U.S., South Korea Send Message From Guam To North Korea: Stop Push For Nukes

Warning comes from deck of nuclear submarine USS Pennsylvania

By Gaynor Dumat-ol Dalen

HAGÅTÑA, Guam (Pacific Daily News, Nov. 2, 2016) – South Korea’s highest-ranking general and the U.S. general in charge of U.S. forces in South Korea held an unprecedented meeting on Guam Tuesday, sending a joint message, calling for North Korea to stop developing nuclear weapons and test-firing missiles.

If North Korea doesn’t listen, Gen. Sun Jin Lee, chairman of the Republic of Korea Joint Chiefs of Staff, said, the international community should be called upon to support all options, including what he called military options.

Lee’s meeting at Naval Base Guam with Gen. Vincent K. Brooks, a four-star Army general and commander of the combined U.S forces in South Korea, underscored their message that U.S. forces and weapons based in Guam — temporarily or permanently — serve as an extension of America’s capabilities to deal with North Korea if the need arises.

It's the first time both generals met on Guam, said Col. Robert Manning, public affairs director for U.S. Forces in South Korea.

Brooks and Lee jointly boarded the ballistic missile submarine USS Pennsylvania, which the Navy describes as having “the most survivable and enduring nuclear strike capability.”

Both stood at podiums and froze their handshake for the cameras, the submarine in the background.

“We seek  … alternatives other than war, but it is our mission to remain ready for war if we have to,” Brooks said.

“Let’s be clear: If something were to happen, or if things … go in the direction where they’re going, Kim Jong Un and the North Korean regime must accept responsibility for anything that comes as a result, and that’s really the answer to ‘What comes next?’ It’s their decision,” Brooks said.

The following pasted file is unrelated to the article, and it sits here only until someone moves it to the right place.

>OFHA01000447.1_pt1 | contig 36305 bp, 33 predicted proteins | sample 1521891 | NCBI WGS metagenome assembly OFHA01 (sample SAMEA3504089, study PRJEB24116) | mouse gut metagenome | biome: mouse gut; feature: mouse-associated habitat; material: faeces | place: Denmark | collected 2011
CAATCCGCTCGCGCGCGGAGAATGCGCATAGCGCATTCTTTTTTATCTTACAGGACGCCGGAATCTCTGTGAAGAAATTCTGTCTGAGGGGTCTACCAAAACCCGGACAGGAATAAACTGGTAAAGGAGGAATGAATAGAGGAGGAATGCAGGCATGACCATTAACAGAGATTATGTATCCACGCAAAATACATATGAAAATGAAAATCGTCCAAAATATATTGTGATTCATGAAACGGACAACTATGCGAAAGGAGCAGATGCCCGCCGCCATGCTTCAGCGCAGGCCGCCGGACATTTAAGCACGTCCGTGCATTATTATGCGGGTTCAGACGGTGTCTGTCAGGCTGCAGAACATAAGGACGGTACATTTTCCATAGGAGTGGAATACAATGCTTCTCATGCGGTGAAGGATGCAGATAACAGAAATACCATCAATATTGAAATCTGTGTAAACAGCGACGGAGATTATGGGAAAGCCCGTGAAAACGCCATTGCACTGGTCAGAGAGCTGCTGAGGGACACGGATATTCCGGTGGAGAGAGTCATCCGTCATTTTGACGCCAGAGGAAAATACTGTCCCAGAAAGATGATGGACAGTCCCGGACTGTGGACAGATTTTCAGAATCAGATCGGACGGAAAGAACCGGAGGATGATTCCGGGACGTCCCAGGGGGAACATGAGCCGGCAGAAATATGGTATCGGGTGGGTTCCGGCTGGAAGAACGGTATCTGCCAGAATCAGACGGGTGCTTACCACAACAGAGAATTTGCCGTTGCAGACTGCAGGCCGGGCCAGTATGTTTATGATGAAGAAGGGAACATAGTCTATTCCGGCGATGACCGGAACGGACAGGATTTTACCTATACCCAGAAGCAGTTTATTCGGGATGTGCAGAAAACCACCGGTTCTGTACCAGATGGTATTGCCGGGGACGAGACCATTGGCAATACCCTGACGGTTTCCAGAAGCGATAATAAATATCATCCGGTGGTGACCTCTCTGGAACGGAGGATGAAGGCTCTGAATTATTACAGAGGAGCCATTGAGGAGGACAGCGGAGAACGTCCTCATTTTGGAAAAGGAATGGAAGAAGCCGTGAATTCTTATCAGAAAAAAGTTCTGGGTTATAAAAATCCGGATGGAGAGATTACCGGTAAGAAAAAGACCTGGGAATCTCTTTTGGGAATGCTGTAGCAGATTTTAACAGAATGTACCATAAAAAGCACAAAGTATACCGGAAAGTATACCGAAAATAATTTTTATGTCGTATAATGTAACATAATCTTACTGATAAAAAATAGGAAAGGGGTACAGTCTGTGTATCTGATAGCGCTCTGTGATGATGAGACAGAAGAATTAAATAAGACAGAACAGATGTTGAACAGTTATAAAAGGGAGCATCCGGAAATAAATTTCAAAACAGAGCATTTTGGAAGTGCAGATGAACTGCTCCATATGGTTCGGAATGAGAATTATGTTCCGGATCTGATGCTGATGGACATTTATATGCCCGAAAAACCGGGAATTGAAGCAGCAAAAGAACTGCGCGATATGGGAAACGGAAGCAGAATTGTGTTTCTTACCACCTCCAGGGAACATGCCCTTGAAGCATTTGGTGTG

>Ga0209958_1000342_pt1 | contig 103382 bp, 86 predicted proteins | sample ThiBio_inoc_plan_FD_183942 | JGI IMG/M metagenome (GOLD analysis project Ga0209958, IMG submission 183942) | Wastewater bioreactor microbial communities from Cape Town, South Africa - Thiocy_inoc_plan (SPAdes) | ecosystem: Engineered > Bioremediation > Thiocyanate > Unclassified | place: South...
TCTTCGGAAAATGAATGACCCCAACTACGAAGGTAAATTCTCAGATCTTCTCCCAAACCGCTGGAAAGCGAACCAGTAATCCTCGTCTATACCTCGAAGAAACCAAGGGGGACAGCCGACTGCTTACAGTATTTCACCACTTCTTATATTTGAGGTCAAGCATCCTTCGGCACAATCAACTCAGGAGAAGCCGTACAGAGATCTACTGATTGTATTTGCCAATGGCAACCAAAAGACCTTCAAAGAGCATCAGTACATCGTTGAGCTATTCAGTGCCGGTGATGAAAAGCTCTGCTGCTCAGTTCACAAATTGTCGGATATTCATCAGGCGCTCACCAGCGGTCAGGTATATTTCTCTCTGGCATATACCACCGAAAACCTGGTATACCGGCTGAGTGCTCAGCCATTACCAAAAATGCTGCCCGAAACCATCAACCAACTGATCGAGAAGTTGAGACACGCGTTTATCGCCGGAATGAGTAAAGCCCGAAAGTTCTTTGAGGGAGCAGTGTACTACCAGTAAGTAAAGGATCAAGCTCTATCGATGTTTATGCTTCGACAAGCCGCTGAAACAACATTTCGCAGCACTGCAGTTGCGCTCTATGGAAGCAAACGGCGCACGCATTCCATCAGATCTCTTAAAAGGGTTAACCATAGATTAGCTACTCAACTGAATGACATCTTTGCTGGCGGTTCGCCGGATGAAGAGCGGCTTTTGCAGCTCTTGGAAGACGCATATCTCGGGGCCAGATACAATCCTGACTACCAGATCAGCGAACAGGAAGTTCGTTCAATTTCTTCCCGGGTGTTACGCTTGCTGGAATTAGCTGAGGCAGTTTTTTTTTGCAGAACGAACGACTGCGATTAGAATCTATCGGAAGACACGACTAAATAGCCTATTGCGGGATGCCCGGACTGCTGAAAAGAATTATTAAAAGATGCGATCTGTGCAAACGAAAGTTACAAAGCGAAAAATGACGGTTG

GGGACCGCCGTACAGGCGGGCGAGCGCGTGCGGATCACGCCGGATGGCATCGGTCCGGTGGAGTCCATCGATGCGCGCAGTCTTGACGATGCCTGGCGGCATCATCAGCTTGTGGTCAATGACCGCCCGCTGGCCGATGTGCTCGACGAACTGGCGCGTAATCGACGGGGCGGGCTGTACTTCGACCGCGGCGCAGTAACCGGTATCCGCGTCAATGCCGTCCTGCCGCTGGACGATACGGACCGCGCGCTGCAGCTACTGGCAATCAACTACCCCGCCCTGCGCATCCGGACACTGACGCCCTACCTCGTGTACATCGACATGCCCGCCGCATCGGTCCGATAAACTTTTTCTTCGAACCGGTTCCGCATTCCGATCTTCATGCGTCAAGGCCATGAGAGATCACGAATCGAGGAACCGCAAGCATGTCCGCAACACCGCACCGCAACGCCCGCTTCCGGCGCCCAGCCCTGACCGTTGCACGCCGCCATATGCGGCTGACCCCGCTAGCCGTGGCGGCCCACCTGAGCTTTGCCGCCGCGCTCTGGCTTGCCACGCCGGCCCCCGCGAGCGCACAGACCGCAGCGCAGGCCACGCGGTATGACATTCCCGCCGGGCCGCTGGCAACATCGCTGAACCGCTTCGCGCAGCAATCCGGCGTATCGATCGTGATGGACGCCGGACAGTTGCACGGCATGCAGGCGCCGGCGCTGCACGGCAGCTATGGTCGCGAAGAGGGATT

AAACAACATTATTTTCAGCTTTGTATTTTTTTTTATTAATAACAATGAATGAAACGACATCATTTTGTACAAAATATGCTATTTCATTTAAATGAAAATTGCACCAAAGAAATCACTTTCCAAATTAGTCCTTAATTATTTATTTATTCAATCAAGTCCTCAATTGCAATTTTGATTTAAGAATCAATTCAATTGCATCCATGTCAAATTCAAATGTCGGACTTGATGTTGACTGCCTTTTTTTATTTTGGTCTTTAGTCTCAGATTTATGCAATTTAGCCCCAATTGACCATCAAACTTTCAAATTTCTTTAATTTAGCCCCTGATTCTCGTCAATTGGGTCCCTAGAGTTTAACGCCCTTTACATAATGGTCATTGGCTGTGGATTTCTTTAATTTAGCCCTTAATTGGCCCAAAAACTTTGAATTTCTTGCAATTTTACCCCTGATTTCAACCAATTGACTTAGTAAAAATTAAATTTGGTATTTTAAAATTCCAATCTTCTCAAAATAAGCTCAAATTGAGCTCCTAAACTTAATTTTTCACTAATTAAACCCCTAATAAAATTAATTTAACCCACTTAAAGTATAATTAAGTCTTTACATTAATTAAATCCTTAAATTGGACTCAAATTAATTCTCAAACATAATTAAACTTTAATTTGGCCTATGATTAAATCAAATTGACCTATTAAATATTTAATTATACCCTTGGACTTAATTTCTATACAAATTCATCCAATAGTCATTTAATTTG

Before the two generals had a briefing aboard the submarine, Brooks showed Lee the Terminal High Altitude Area Defense missile defense system that was initially temporarily stationed on Guam two years ago. It’s now permanently based here, following North Korean threats, including specific mention of Guam.

Brooks also showed Lee other strike and defense capabilities on Guam, including B-1B bomber aircraft, which are temporarily stationed at Guam’s Andersen Air Force Base. About a dozen F-16s are scheduled to arrive on Guam this month, the Air Force had previously announced.

Talking briefly to reporters, Lee said China and Russia should be asked to help convince North Korea to end its nuclear weapons program.

“I want to, first of all point out that North Korea does not have the normal decision-making system that we would expect from other countries,” Lee said.

“However, this does not mean we should give up sending messages,” Lee added. “We should make North Korea listen to our messages and this might include sending messages through China and Russia, the neighbors of North Korea, so they can pass on our message to North Korea.”

“We have to make efforts to make North Korea realize that they will be in harm’s way if they do not listen to our legitimate and reasonable message,” Lee said.

Less than two weeks ago, South Korean Defense Minister Min Koo Han met with U.S. Defense Secretary Ash Carter at the Pentagon and discussed the North Korean threat.

The South Korean defense minister said North Korea’s nuclear and missile capabilities have been assessed as “continuously advancing,” according to a transcript of his statement.

This year alone, North Korea has conducted two nuclear tests, according to Han.

Carter stated, according to a transcript of their Oct. 20 joint press conference, that the United States’ missile defense and other efforts  "are intended to stay ahead of whatever might happen in the various North Korean missile programs.”

Pacific Daily News
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